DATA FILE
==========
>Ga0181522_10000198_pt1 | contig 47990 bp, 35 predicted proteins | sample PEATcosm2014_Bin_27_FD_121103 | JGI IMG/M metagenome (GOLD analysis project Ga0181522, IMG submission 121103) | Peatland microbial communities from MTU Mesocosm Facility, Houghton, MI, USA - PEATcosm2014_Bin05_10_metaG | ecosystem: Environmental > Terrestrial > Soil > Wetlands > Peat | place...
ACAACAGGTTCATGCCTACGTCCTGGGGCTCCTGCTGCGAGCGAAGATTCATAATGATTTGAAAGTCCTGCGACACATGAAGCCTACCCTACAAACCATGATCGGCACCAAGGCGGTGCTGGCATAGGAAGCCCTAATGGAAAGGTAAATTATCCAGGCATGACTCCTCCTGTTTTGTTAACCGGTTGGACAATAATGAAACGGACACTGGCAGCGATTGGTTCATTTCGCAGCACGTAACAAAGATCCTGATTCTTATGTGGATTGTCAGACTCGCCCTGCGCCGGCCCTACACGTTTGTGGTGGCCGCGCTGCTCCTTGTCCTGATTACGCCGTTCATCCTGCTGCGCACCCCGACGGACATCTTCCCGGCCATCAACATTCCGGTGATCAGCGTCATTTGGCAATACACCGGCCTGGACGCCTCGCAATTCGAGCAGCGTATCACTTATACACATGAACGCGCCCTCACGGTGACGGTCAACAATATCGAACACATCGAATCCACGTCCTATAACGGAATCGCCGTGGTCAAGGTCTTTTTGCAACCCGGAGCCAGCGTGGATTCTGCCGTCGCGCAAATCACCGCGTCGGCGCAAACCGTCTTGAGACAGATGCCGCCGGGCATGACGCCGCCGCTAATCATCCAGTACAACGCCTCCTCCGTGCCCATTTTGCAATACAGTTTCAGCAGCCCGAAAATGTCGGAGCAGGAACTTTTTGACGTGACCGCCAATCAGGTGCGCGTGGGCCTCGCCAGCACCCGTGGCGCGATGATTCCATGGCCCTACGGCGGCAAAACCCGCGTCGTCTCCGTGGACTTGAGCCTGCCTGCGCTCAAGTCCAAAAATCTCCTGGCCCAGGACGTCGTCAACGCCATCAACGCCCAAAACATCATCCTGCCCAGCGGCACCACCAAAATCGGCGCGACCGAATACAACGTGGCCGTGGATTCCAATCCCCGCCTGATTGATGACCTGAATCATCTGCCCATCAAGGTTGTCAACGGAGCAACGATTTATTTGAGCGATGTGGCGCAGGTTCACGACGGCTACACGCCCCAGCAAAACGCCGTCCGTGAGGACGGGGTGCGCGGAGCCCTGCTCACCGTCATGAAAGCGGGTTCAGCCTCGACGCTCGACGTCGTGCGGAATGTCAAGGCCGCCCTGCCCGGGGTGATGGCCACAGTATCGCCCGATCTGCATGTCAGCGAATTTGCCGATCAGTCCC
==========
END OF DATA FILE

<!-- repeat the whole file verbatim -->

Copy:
>Ga0181522_10000198_pt1 | contig 47990 bp, 35 predicted proteins | sample PEATcosm2014_Bin_27_FD_121103 | JGI IMG/M metagenome (GOLD analysis project Ga0181522, IMG submission 121103) | Peatland microbial communities from MTU Mesocosm Facility, Houghton, MI, USA - PEATcosm2014_Bin05_10_metaG | ecosystem: Environmental > Terrestrial > Soil > Wetlands > Peat | place...
ACAACAGGTTCATGCCTACGTCCTGGGGCTCCTGCTGCGAGCGAAGATTCATAATGATTTGAAAGTCCTGCGACACATGAAGCCTACCCTACAAACCATGATCGGCACCAAGGCGGTGCTGGCATAGGAAGCCCTAATGGAAAGGTAAATTATCCAGGCATGACTCCTCCTGTTTTGTTAACCGGTTGGACAATAATGAAACGGACACTGGCAGCGATTGGTTCATTTCGCAGCACGTAACAAAGATCCTGATTCTTATGTGGATTGTCAGACTCGCCCTGCGCCGGCCCTACACGTTTGTGGTGGCCGCGCTGCTCCTTGTCCTGATTACGCCGTTCATCCTGCTGCGCACCCCGACGGACATCTTCCCGGCCATCAACATTCCGGTGATCAGCGTCATTTGGCAATACACCGGCCTGGACGCCTCGCAATTCGAGCAGCGTATCACTTATACACATGAACGCGCCCTCACGGTGACGGTCAACAATATCGAACACATCGAATCCACGTCCTATAACGGAATCGCCGTGGTCAAGGTCTTTTTGCAACCCGGAGCCAGCGTGGATTCTGCCGTCGCGCAAATCACCGCGTCGGCGCAAACCGTCTTGAGACAGATGCCGCCGGGCATGACGCCGCCGCTAATCATCCAGTACAACGCCTCCTCCGTGCCCATTTTGCAATACAGTTTCAGCAGCCCGAAAATGTCGGAGCAGGAACTTTTTGACGTGACCGCCAATCAGGTGCGCGTGGGCCTCGCCAGCACCCGTGGCGCGATGATTCCATGGCCCTACGGCGGCAAAACCCGCGTCGTCTCCGTGGACTTGAGCCTGCCTGCGCTCAAGTCCAAAAATCTCCTGGCCCAGGACGTCGTCAACGCCATCAACGCCCAAAACATCATCCTGCCCAGCGGCACCACCAAAATCGGCGCGACCGAATACAACGTGGCCGTGGATTCCAATCCCCGCCTGATTGATGACCTGAATCATCTGCCCATCAAGGTTGTCAACGGAGCAACGATTTATTTGAGCGATGTGGCGCAGGTTCACGACGGCTACACGCCCCAGCAAAACGCCGTCCGTGAGGACGGGGTGCGCGGAGCCCTGCTCACCGTCATGAAAGCGGGTTCAGCCTCGACGCTCGACGTCGTGCGGAATGTCAAGGCCGCCCTGCCCGGGGTGATGGCCACAGTATCGCCCGATCTGCATGTCAGCGAATTTGCCGATCAGTCCC